Theory of Active Perception
TAPe
Computer Vision
CV (for video)
Video indexing
Further development
Theory of Active Perception
We have developed the Theory of Active Perception, TAPe, that describes the way the human brain perceives information. It suggests a new information processing method that could be applied in a wide variety of areas.
We are already developing technologies that can be used to build recognition algorithms for any image in any class without both prior learning and prior tasking. Learning will be happening while the recognition process is underway, as it happens to people.

All the existing methods and technical solutions for information processing deal with a narrow range of applications. Processing and decision-making normally takes much longer than required. Segmentation and attributes generation stages have no theoretical basis yet. Without solving the problems of these stages, it is impossible to provide an optimal solution for information classification
But TAPe, as a new information processing method,
Сan be applied outside computer vision technology as well. New principles of building both neural network and computer processor architecture might be possible.
Computer Vision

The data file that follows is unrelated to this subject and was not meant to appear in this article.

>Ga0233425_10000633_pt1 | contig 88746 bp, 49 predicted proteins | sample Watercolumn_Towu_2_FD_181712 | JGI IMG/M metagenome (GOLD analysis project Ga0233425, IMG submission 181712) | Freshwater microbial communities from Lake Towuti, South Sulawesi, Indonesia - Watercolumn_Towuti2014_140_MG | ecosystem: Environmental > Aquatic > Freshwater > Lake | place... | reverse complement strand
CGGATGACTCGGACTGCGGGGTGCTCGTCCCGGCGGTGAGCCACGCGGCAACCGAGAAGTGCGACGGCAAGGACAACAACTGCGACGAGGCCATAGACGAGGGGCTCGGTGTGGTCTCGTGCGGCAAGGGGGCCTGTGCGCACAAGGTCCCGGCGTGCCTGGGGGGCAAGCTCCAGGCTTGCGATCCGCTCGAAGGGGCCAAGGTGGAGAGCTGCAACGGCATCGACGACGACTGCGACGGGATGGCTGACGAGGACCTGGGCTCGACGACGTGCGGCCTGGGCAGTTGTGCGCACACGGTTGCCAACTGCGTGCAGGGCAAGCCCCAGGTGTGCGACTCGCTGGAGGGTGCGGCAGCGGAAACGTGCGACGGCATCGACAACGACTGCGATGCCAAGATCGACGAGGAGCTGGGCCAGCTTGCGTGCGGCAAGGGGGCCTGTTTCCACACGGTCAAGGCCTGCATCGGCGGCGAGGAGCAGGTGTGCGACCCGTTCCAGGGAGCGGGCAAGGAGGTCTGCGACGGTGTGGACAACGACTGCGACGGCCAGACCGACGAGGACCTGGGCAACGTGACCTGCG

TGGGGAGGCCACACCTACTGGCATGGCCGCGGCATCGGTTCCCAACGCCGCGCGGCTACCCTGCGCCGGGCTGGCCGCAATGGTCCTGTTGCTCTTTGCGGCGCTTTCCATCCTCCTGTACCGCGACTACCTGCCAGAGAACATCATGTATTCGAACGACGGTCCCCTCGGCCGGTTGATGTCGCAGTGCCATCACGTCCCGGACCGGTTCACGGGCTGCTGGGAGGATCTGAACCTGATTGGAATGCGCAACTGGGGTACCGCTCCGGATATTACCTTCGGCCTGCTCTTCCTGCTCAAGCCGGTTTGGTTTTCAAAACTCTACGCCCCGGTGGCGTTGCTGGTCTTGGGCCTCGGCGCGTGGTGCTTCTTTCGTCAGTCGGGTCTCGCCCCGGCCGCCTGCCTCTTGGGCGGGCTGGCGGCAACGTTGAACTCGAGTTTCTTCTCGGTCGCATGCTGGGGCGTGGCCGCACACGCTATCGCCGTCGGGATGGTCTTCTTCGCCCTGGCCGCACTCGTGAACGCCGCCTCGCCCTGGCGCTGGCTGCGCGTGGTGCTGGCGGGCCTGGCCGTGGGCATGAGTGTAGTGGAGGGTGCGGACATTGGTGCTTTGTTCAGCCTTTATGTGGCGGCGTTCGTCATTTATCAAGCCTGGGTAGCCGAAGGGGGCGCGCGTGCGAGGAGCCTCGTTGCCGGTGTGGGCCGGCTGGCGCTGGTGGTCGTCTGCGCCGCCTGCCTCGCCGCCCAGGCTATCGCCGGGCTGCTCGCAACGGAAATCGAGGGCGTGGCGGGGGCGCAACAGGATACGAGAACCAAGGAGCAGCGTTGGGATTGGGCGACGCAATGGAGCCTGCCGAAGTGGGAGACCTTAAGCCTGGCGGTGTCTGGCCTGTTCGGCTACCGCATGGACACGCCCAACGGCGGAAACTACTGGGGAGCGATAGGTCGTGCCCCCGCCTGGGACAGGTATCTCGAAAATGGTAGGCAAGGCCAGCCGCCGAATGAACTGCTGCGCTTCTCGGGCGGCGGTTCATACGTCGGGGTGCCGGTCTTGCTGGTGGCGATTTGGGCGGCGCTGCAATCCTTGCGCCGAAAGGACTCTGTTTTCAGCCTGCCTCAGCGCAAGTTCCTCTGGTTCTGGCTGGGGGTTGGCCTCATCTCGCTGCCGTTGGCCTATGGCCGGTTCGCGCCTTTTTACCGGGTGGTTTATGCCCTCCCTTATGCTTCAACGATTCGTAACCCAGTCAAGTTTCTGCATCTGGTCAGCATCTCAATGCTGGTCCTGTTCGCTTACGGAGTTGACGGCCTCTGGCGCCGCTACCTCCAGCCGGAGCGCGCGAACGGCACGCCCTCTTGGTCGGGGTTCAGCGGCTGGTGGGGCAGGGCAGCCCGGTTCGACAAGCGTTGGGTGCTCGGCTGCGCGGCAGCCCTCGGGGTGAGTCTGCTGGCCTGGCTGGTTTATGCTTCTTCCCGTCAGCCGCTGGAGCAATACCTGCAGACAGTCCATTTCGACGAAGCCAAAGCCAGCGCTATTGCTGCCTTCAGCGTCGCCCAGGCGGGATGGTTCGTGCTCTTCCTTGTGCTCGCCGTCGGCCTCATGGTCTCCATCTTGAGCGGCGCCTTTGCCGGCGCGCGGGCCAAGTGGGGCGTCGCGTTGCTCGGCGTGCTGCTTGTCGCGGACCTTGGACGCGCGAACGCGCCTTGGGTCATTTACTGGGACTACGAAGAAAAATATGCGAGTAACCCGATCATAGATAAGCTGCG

TAPe is a new information technology that can process any images by modeling natural mechanisms of human visual perception.
We have developed the theoretical framework (TAPe) modeling (innate) visual perception mechanisms that serves as a basis for the TAPe arbitrary image processing technology. The core content of initial description elaboration stage is processing any image right away as a whole. The main and only procedure does not involve convolution operation. As a result, there is zero correlation with noise (interference).
The human visual analyzer has a number of objective properties ensured by innate mechanisms that successfully tackle issues of recognizing any image in real time reliably and quickly even in the presence of interference, including when a bigger part of an object is obstructed.
Integrity of perception
The process of analyzing an image is carried out as an integral (indivisible) systemic whole.
Swiftness of perception
The process of recognizing is carried out right away, in large blocks, and quickly, using a limited number of features.
Managing patterns
A pattern is a set of structurally related elements as compared to unrelated numbers that regular computers currently manage.
Due to TAPe, the system can recognize any image in any frequency range as fast as you can only imagine. Like the human brain, the system recognizes an image based on only a few key features.
Search by video
Video search and comparison technology using videos that is not conditional upon audio tracks, watermark usage, hash functions, text analysis etc.
The TAPe-based technology allows for both compact and distortion-resistant video indexes irrespectively of the original video stream format and type. It does not require advanced hardware and enables users to build, compare, and search by index in real time and with high accuracy using regular equipment. All of that provides effective solutions for a large task class involving media asset management, as well as asset protection and monitoring.